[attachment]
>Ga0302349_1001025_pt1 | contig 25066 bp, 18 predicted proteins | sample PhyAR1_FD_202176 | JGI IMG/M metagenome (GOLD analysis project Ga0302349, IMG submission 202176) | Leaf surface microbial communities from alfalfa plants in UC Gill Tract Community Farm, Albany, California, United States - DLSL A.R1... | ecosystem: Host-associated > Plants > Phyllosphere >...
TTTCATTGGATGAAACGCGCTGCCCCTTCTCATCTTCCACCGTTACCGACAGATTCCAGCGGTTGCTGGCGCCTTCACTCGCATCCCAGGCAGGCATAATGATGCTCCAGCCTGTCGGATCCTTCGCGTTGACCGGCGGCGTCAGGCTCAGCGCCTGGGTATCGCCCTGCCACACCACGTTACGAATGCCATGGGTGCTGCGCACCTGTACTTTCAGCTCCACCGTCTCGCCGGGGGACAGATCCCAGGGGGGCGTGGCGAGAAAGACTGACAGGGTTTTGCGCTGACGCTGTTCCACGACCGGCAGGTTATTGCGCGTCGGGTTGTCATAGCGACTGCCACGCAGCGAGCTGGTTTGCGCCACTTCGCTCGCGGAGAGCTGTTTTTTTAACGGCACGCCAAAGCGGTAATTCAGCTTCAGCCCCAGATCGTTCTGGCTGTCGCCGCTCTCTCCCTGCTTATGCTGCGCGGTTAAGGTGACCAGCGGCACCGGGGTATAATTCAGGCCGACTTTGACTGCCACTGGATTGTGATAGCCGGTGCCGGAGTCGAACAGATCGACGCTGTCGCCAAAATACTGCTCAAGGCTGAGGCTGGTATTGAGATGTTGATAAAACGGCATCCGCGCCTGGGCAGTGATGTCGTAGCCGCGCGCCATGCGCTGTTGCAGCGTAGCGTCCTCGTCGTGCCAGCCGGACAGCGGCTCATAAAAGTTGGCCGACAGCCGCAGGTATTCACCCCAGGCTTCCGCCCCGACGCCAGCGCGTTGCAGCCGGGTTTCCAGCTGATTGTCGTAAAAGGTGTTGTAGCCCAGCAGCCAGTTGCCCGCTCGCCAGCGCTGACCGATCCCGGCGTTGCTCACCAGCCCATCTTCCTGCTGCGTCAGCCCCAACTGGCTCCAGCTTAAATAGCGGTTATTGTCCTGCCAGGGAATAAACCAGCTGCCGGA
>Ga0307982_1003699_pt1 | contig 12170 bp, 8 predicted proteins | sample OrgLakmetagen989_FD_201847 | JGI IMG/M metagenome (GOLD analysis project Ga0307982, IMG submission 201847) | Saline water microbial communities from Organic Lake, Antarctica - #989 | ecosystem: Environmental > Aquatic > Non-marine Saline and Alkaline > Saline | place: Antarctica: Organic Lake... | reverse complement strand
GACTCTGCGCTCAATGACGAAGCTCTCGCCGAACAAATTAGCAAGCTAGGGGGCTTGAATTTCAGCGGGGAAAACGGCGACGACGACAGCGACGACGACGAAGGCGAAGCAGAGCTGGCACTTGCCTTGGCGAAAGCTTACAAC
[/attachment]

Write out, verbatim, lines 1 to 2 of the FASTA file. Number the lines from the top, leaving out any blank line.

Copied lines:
>Ga0302349_1001025_pt1 | contig 25066 bp, 18 predicted proteins | sample PhyAR1_FD_202176 | JGI IMG/M metagenome (GOLD analysis project Ga0302349, IMG submission 202176) | Leaf surface microbial communities from alfalfa plants in UC Gill Tract Community Farm, Albany, California, United States - DLSL A.R1... | ecosystem: Host-associated > Plants > Phyllosphere >...
TTTCATTGGATGAAACGCGCTGCCCCTTCTCATCTTCCACCGTTACCGACAGATTCCAGCGGTTGCTGGCGCCTTCACTCGCATCCCAGGCAGGCATAATGATGCTCCAGCCTGTCGGATCCTTCGCGTTGACCGGCGGCGTCAGGCTCAGCGCCTGGGTATCGCCCTGCCACACCACGTTACGAATGCCATGGGTGCTGCGCACCTGTACTTTCAGCTCCACCGTCTCGCCGGGGGACAGATCCCAGGGGGGCGTGGCGAGAAAGACTGACAGGGTTTTGCGCTGACGCTGTTCCACGACCGGCAGGTTATTGCGCGTCGGGTTGTCATAGCGACTGCCACGCAGCGAGCTGGTTTGCGCCACTTCGCTCGCGGAGAGCTGTTTTTTTAACGGCACGCCAAAGCGGTAATTCAGCTTCAGCCCCAGATCGTTCTGGCTGTCGCCGCTCTCTCCCTGCTTATGCTGCGCGGTTAAGGTGACCAGCGGCACCGGGGTATAATTCAGGCCGACTTTGACTGCCACTGGATTGTGATAGCCGGTGCCGGAGTCGAACAGATCGACGCTGTCGCCAAAATACTGCTCAAGGCTGAGGCTGGTATTGAGATGTTGATAAAACGGCATCCGCGCCTGGGCAGTGATGTCGTAGCCGCGCGCCATGCGCTGTTGCAGCGTAGCGTCCTCGTCGTGCCAGCCGGACAGCGGCTCATAAAAGTTGGCCGACAGCCGCAGGTATTCACCCCAGGCTTCCGCCCCGACGCCAGCGCGTTGCAGCCGGGTTTCCAGCTGATTGTCGTAAAAGGTGTTGTAGCCCAGCAGCCAGTTGCCCGCTCGCCAGCGCTGACCGATCCCGGCGTTGCTCACCAGCCCATCTTCCTGCTGCGTCAGCCCCAACTGGCTCCAGCTTAAATAGCGGTTATTGTCCTGCCAGGGAATAAACCAGCTGCCGGA